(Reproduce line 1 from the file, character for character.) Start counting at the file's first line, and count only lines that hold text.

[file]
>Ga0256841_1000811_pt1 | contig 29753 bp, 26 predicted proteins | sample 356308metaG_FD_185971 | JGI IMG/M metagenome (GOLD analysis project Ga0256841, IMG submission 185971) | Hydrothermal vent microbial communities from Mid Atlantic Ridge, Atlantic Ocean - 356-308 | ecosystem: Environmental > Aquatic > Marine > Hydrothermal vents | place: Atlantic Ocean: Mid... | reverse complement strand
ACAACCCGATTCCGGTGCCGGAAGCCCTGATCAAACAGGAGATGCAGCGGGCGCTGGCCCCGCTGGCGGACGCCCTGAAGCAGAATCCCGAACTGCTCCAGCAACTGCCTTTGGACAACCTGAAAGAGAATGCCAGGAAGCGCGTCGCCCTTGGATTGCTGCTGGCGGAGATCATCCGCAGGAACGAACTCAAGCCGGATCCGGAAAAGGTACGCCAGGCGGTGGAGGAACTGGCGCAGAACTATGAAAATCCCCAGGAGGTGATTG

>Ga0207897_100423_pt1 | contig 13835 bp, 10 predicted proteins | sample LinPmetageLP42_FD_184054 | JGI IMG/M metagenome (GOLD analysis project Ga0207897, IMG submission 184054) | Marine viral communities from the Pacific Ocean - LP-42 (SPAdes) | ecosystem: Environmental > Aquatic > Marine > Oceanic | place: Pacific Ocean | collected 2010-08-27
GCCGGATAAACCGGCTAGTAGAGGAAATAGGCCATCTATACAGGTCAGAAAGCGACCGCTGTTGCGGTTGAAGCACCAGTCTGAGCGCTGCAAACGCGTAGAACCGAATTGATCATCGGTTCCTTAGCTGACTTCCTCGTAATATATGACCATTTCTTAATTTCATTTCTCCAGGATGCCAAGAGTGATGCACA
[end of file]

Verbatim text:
>Ga0256841_1000811_pt1 | contig 29753 bp, 26 predicted proteins | sample 356308metaG_FD_185971 | JGI IMG/M metagenome (GOLD analysis project Ga0256841, IMG submission 185971) | Hydrothermal vent microbial communities from Mid Atlantic Ridge, Atlantic Ocean - 356-308 | ecosystem: Environmental > Aquatic > Marine > Hydrothermal vents | place: Atlantic Ocean: Mid... | reverse complement strand